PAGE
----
Reproductive output: For female reproduction we counted the number of archegonia (eggs) in each female sex structure. To account for possible differences in placement of the sex structure along the stem, we sampled sex structures from three different locations on the stem (top, middle, and bottom) per sample. For male reproduction, we counted the total number of male sex structures per 10 stems per sample. To make the male and female reproductive units comparable we combined male and female reproductive units into a single column and mean centered and variance standardized reproductive units. Standardization methods are in the R scripts.


Growth and developmental data: We collected many traits encompassing growth and development in juvenile moss tissue. These samples were grown in a growth chamber in 12 well plates. Images were taken every 7 days and analyzed using ImageJ software. Some measurements such as total number of gametophores were measured simply by counting the presence of mature gametophytes.



3. Instrument- or software-specific information needed to interpret the data:


Proton Transfer Reaction Time of Flight Mass Spectrometer (PTR-TOF-MS 1000, Ionicon)

PTR-MS Viewer 3.1 (Ionicon)

R (version 4.0.2; R Development Core Team 2020)

MCMCglmm’ (v. 2.29)


4. Standards and calibration information, if appropriate: See supplemental material


5. Environmental/experimental conditions: See supplemental material


6. Describe any quality-assurance procedures performed on the data: See supplemental material



<repeat this section for each dataset, folder or file, as appropriate>


  1. Number of variables: 10

               Data.homemade.traits.csv: 18


  1. Number of cases/rows: 1070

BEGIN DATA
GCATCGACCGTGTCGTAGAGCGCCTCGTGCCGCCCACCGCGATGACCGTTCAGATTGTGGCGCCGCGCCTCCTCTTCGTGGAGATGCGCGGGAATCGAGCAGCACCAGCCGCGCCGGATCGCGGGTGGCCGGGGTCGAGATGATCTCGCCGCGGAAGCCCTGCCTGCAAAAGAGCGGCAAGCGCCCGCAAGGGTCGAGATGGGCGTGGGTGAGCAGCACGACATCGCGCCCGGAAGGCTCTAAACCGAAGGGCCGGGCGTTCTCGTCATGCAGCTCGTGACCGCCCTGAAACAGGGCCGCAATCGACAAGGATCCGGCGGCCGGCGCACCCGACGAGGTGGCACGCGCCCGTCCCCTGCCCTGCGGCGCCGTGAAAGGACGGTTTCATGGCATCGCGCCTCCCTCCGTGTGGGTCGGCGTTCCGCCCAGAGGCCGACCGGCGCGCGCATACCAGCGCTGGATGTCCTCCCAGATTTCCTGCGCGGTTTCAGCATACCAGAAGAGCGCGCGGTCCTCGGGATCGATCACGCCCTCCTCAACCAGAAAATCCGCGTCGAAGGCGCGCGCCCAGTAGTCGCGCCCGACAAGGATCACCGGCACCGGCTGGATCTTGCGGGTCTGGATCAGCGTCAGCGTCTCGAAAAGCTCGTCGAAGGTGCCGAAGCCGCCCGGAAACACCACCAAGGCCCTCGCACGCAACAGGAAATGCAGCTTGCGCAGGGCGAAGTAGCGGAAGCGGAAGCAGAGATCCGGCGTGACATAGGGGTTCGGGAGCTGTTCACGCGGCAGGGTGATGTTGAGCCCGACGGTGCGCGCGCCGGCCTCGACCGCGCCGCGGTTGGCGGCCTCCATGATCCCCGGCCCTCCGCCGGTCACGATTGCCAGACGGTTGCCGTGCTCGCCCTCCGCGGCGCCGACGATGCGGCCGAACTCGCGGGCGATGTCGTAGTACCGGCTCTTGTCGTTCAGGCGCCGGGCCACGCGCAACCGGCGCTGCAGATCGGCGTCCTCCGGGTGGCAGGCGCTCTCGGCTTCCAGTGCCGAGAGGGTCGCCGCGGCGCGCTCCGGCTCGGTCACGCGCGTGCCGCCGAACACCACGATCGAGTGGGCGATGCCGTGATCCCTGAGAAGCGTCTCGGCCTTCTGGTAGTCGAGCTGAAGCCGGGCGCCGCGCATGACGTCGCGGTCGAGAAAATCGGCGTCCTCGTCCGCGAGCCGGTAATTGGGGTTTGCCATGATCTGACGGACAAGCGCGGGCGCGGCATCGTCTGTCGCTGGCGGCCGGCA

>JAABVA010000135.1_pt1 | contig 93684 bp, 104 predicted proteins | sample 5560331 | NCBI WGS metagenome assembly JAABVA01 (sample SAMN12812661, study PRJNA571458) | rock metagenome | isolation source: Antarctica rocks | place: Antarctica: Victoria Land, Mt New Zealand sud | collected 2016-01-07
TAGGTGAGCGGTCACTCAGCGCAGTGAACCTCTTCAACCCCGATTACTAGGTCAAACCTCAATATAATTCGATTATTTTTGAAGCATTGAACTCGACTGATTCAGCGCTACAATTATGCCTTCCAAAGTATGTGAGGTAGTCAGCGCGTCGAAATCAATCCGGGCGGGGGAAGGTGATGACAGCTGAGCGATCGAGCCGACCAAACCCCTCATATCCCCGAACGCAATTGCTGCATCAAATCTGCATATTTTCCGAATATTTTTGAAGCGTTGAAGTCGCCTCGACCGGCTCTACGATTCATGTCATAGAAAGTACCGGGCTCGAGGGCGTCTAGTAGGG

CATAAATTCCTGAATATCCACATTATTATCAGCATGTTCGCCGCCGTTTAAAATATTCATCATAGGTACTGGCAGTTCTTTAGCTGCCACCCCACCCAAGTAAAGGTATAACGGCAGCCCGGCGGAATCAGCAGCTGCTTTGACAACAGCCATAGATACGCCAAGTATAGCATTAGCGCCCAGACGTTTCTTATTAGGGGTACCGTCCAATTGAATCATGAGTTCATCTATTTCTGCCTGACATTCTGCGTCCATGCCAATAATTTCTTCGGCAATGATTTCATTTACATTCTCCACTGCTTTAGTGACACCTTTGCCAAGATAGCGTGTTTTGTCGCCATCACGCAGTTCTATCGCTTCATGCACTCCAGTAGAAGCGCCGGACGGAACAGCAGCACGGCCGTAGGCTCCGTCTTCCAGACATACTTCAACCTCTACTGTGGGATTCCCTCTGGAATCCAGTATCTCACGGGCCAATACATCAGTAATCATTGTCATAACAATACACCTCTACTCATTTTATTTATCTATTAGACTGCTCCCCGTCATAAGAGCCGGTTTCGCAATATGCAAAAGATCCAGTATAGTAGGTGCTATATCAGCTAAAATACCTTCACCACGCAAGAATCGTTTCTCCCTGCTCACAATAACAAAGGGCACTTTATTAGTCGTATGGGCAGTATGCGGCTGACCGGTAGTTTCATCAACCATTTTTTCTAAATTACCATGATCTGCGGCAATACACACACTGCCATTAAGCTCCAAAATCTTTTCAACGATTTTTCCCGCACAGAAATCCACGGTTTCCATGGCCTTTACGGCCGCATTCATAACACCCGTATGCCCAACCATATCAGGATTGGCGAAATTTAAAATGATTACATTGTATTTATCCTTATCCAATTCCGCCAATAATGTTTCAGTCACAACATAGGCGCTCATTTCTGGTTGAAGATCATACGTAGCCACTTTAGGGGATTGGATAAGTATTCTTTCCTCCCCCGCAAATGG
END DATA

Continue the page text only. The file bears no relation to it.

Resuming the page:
Data.homemade.traits.csv: 580


3. Variable List: "sampid", "famid", "ssex", "Plate", "Tray", "area_wk3", "perim_wk3", "circ_wk3",

 "Days_gam", "Total_gam"


Data.homemade.traits.csv: "famid", "sampid", "Date.PTR", "ssex", "Total.conc", "Total.masses", "Avg.conc.raw", "Total.conc.stand.mean", "Avg.conc.divmean", "low.end.sum.Total.conc", "high.end.sum.Total.conc", "low.end.Total.masses", "high.end.Total.masses", "high.avg.conc”, "low.avg.conc", "data.Leaf_Length_Average", "data.repro"


4. Missing data codes: We removed samples with missing data.


5. Specialized formats or other abbreviations used: NA



National Science Foundation, Award: 1701915

National Science Foundation, Award: 1541005

National Science Foundation, Award: 1542609

MicroMorph Cross Disciplinary Training Grant

Evo-Devo-Eco Network Training Grant

University of Florida's Biology Departmental Grant

Swedish Research Council, Award: 2018-06775

MicroMorph Cross Disciplinary Training Grant

Evo-Devo-Eco Network Training Grant

University of Florida's Biology Departmental Grant

Swedish Research Council, Award: 2018-06775